Chris Barbour (Global Underground) said that as a record label, we ultimately work towards sales and build a foundation to keep club music alive. Kurosh Naseri mentioned that people get defensive because everyone has limits of what they do. Managers, agents, etc pass the buck and in this economy, we can't do things as usual.
Dave Aude agreed, saying that DJs need to open the lines of communication and get people excited about dance music. We have to rethink the process and do more than just spin records for a couple of hours. Give people a little more to get them more excited. Kurosh pondered, "How do we get excited?" and said that we have make a complete package, having a story and that touring should be a component.
Lee Bridle (Most Wanted) said that to reach the mass market, getting a tour covered in the media (TV, magazines) is important. He continued that dance music stresses the youth market, 15-24 which is what the marketers want.
Ken Smith (Crobar) said that its easy to book the big guys but you have to focus on breaking new talent. This is critical because of the economy, everyone needs to hunker down and save money yet get to the next level. Cover charges and CD prices have to come down and we must stop the bidding wars.
As a new talent, Galleon talked about translating success on the underground scene to crossover to radio and sales using club events as part of the promotion. "It's hard for big labels to see that the right way to break an artist in clubs is to use DJs as promoters to break the music."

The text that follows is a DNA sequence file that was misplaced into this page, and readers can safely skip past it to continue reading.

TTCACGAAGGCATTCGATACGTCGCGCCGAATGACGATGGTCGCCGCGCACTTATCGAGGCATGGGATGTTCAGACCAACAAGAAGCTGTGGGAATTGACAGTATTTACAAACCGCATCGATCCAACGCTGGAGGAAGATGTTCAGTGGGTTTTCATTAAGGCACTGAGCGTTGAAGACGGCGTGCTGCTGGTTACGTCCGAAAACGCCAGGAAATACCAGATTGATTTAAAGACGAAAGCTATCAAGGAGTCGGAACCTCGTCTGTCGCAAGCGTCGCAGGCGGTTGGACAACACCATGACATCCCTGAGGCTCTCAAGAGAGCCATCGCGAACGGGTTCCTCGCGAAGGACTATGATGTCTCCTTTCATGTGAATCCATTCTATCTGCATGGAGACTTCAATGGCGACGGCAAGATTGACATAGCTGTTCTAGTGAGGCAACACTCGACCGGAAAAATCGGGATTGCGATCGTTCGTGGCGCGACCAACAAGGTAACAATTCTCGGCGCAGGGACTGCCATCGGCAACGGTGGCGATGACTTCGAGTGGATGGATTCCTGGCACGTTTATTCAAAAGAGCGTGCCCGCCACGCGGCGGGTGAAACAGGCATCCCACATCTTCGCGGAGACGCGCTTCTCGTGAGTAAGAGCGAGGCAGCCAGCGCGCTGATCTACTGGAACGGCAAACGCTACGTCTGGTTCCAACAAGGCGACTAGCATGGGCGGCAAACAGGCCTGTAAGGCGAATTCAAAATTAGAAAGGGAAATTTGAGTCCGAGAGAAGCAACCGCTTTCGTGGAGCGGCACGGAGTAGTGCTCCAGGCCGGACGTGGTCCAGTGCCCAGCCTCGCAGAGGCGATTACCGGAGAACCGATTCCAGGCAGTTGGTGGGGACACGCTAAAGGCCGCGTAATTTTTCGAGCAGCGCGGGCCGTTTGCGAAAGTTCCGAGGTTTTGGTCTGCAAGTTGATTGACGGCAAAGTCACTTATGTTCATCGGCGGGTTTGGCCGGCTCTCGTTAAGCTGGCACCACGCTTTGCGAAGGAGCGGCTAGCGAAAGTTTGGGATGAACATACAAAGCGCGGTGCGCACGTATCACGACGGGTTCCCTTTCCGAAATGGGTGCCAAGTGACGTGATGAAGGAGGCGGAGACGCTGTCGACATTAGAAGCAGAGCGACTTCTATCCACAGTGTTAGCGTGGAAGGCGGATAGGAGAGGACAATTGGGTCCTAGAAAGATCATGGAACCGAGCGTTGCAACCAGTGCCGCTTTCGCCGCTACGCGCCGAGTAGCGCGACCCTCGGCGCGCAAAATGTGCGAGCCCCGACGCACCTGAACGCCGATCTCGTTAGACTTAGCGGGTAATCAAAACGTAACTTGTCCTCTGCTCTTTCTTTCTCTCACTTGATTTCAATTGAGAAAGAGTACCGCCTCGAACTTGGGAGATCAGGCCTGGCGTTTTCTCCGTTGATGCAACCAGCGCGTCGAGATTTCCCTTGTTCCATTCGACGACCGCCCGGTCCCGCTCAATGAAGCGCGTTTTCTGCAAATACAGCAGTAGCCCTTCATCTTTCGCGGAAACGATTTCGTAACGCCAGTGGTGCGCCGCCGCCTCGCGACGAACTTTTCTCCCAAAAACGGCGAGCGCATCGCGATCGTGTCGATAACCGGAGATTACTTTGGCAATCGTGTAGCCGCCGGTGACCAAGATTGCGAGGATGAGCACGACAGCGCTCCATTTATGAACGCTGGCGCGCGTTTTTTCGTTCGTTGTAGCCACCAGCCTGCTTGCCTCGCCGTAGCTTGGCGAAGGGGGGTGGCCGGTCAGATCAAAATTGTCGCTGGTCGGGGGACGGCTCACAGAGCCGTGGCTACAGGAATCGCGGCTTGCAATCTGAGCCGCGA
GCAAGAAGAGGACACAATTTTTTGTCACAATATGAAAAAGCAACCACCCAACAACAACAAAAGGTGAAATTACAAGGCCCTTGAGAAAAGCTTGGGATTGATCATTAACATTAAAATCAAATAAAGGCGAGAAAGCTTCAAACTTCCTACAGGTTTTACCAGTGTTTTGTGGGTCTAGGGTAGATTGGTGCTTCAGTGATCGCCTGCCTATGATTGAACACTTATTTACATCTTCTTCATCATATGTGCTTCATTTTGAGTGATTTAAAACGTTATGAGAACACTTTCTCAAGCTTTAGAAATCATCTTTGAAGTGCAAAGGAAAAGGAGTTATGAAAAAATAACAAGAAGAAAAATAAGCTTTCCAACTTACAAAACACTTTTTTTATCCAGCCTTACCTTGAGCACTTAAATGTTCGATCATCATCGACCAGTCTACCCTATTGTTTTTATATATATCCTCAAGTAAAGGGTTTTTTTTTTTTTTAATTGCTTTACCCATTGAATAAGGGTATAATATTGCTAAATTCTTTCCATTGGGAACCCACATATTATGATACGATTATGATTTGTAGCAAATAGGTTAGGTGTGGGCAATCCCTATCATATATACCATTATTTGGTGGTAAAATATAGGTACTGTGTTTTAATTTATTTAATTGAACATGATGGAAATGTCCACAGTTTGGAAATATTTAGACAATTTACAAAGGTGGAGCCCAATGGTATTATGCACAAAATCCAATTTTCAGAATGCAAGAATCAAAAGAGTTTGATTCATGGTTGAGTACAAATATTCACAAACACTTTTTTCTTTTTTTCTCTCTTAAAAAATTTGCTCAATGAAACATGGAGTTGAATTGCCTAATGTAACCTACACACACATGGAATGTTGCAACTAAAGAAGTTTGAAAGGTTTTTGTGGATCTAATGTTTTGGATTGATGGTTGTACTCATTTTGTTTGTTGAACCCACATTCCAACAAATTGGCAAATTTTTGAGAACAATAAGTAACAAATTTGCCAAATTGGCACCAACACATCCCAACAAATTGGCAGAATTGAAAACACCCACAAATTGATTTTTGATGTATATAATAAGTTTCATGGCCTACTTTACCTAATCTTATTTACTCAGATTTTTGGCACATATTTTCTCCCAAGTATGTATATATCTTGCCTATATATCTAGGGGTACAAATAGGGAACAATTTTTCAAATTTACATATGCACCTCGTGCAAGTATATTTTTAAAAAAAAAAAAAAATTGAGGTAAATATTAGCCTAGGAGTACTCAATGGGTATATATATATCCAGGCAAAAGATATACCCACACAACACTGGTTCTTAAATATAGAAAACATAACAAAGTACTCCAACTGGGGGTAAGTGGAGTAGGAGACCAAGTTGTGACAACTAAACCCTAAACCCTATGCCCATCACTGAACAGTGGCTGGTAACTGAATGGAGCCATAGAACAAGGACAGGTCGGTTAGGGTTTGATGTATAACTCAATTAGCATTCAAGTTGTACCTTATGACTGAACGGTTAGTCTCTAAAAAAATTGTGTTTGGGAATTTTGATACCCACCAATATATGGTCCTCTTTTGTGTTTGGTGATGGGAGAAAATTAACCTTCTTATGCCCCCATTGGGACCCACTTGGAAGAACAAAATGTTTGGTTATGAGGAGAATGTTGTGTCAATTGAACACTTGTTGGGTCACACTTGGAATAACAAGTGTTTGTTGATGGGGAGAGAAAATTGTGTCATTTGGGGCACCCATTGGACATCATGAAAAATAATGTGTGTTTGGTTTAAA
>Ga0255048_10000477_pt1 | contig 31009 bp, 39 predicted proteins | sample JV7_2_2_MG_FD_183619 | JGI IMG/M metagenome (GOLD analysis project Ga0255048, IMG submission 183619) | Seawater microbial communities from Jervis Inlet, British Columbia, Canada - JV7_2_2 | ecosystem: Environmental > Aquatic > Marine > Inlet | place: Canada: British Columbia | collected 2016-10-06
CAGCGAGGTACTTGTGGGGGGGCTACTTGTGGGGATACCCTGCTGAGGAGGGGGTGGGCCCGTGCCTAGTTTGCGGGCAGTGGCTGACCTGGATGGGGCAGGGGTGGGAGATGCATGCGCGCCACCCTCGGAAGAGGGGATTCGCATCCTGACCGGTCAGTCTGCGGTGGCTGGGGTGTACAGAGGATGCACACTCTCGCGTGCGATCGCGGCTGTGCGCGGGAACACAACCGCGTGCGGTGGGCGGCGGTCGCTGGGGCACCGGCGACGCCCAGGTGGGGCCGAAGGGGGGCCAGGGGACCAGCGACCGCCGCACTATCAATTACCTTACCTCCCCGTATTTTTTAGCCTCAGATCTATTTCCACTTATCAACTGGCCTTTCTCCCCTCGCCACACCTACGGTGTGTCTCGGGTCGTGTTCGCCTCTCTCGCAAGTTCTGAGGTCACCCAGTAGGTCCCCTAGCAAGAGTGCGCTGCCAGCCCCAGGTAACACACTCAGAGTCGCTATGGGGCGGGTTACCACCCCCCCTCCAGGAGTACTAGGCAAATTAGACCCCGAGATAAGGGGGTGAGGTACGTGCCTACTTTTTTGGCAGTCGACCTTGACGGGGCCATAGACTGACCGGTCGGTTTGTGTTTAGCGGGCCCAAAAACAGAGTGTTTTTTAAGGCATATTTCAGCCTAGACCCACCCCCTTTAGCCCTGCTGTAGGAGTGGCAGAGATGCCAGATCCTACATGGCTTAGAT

Chris Barbour agreed, saying that "people need to agree to work together, and plan a project with everyone in communication from the beginning."
Ken mentioned that dance music is in trouble because the music got boring and we got complacent. "In the early 90s, Keoki and Moby did amazing shows but they have disappeared." Our job is to entertain - Everybody is a DJ, but you need to do it better.
Dave Aude countered that "music is the spotlight, not the DJ." He said that we needed more artists and that he could care less about the spotlight when playing live. "People are confused by DJs as artists, people aren't sure who the artist is."
Galleon mentioned that he felt more disposable as a dance artist as opposed to a pop artist because there is no real contact between an artist with the audience and "everyone knows the name of a song but not the artist."
Kurosh was concerned that artists who do PAs often clear the floor and that they have an asset that needs to be used effectively as part of a show.
Ken agreed, "For live club PA's the segue has to be perfect between artist and DJ." The crowd reaction is often "wow there is an artist" behind the record as opposed to rock music which always has a face with an act.
Chris questioned "what about the fan and what is exciting about the night?" He said that dance music is about the club experience where everyone is a superstar and that the promoter has to hustle to get the DJs who will make it exciting.
When asked what smalltown markets can do, panelists suggested that they get a 30-minute mix with the DJ prior to the night to play in record stores, fashion stores and possibly radio stations. Get people to listen and remember that the internet connects everything.